Fortunately, because Mr. Jones hired a good attorney, he was able to get follow-up medical care quickly. Treatment started conservatively, with physical therapy and conservative modalities. But when Mr. Jones was not improving, he saw specialists who performed further diagnostic testing and other pain-relieving procedures.
Mr. Jones underwent MRIs which showed:
Copied below are illustrations that we ordered to use at trial to show a jury the extent of the herniations in Mr. Jones’ spine.
Mr. Jones underwent many different procedures and medical treatments to help resolve his excruciating back pain:
Many of these procedures provided some pain relief, but unfortunately they didn’t last long enough and didn’t reduce pain enough for him to be able to return to work as a network engineer. In his job, he had to sit upright and walk around the server warehouse for eight hours a day. (Many people are able to get excellent relief from the above procedures, but unfortunately, Mr. Jones’ injuries were too severe.)
Mr. Jones then consulted with two other surgeons, and both recommended more invasive surgical options, including a Lumbar Discectomy at L4-5 and medial branch blocks. Mr. Jones underwent the medial branch blocks and the Lumbar Discectomy at L4-5, and we ordered illustrations of the surgery to help the jury better understand the procedure.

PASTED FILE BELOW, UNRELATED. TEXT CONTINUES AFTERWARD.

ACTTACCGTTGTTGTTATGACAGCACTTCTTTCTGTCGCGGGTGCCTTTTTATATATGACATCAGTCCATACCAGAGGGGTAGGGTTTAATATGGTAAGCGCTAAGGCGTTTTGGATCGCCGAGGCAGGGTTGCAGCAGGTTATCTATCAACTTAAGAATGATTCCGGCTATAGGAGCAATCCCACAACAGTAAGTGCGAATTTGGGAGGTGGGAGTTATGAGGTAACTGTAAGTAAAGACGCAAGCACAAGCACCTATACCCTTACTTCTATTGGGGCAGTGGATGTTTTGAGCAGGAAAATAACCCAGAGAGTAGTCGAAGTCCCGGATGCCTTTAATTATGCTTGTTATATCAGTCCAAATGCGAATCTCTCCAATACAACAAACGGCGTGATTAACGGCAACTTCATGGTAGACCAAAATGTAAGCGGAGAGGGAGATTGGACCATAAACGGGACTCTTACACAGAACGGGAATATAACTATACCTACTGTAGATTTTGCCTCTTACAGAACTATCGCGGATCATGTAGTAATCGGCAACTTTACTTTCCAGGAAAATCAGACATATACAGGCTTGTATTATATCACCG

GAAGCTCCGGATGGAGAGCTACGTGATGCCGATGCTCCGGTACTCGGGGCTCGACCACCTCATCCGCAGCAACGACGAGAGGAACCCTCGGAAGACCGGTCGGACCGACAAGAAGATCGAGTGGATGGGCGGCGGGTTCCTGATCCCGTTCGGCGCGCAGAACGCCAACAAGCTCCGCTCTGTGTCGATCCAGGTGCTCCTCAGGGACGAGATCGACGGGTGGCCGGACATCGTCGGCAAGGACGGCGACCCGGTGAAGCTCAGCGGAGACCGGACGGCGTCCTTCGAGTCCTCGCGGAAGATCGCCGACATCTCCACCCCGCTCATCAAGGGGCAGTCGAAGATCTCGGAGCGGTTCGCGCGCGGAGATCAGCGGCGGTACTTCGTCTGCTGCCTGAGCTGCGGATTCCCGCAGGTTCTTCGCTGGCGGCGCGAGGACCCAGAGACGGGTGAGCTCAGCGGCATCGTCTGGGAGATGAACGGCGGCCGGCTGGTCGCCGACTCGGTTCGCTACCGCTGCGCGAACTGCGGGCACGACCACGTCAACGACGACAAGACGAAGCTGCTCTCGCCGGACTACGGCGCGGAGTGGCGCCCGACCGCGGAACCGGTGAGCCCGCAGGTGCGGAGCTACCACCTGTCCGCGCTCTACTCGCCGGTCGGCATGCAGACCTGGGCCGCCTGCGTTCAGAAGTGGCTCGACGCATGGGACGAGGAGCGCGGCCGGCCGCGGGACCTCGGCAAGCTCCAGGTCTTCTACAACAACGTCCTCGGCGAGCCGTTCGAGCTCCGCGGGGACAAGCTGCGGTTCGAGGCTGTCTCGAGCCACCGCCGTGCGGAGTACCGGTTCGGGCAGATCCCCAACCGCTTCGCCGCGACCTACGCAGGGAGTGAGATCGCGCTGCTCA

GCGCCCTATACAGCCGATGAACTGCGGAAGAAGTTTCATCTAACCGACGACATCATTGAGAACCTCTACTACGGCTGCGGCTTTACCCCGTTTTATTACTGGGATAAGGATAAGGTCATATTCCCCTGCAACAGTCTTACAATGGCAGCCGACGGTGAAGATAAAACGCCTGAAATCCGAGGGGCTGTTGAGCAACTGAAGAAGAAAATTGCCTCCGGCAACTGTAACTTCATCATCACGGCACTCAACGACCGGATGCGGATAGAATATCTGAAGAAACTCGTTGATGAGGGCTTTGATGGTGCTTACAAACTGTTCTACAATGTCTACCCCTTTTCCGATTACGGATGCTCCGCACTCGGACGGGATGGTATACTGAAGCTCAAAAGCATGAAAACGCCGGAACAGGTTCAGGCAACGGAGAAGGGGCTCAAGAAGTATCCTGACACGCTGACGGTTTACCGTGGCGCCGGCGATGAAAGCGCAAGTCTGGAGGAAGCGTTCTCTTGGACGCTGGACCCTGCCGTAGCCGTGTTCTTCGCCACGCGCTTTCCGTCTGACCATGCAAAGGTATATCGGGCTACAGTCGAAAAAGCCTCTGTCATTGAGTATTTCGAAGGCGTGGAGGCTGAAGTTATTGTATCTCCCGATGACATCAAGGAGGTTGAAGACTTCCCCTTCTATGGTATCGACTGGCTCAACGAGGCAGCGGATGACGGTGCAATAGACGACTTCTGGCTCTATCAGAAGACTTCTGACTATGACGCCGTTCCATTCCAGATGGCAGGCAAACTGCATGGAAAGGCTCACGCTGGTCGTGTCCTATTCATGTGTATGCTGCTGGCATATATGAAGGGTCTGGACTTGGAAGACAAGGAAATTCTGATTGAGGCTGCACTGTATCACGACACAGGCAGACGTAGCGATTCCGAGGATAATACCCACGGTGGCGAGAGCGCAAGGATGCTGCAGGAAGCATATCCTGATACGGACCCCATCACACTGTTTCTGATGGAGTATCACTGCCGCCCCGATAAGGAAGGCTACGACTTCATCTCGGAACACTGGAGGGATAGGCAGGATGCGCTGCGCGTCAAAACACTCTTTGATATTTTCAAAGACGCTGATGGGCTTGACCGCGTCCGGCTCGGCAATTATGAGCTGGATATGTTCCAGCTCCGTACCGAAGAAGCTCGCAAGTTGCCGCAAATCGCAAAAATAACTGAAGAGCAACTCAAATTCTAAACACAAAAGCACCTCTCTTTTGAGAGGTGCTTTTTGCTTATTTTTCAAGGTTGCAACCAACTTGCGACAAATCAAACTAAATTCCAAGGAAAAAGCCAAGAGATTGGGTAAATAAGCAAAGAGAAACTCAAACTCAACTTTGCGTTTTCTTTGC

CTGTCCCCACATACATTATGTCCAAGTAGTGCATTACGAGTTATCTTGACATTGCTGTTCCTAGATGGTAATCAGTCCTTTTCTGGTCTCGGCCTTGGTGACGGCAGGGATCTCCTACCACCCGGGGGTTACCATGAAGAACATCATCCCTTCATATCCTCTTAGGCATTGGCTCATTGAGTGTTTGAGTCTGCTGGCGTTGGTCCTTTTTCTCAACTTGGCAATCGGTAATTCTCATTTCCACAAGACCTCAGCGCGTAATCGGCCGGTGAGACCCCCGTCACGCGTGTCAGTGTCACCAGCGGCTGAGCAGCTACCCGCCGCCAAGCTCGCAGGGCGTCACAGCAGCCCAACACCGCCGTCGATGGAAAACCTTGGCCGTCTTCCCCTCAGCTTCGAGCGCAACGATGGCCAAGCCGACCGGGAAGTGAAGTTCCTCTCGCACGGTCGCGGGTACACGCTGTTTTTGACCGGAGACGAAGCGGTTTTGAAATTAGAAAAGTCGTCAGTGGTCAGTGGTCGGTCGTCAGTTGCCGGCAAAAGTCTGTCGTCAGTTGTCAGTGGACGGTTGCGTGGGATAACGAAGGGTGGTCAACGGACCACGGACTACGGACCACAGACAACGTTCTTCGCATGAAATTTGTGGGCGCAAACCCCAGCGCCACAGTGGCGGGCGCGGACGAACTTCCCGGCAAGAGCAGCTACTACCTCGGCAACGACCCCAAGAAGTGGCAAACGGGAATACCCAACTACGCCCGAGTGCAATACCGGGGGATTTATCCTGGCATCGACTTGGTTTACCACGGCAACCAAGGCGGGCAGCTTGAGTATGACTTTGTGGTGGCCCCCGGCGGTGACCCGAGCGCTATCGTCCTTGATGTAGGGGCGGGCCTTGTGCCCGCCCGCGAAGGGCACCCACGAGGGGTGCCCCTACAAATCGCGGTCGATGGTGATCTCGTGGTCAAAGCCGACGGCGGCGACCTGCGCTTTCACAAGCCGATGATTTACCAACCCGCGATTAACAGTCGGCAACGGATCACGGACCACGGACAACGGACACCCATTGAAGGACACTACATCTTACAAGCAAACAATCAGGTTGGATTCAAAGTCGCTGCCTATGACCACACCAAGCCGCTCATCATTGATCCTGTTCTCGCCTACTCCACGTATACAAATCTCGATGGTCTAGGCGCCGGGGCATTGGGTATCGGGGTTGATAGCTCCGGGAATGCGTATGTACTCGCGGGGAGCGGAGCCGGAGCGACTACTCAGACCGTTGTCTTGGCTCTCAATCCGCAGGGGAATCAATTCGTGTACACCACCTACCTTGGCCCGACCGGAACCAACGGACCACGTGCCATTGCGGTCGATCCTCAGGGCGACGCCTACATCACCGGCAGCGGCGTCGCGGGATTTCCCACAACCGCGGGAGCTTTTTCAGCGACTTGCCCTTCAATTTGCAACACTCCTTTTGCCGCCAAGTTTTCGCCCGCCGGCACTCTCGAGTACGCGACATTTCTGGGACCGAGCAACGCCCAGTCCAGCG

Mr. Jones had some relief following the discectomy, but unfortunately, he was not well enough to return to work or to enjoy the simple pleasures in his life (Mr. Jones was a competitive country line dancer and an avid boater). Five months after the discectomy, Mr. Jones was recommended to undergo neuromodulation therapy with spinal cord stimulation, called Doral Column Stimulation (DCS). Mr. Jones was concerned about having a machine implanted into his spine and sought multiple opinions from some of the best doctors in Atlanta. The other doctors also recommended the implant. Mr. Jones tried to wait out the pain to see if it would improve on its own. After six months, the pain had not improved, and he was still unable to return to work. Mr. Jones ultimately went through with the spinal implant.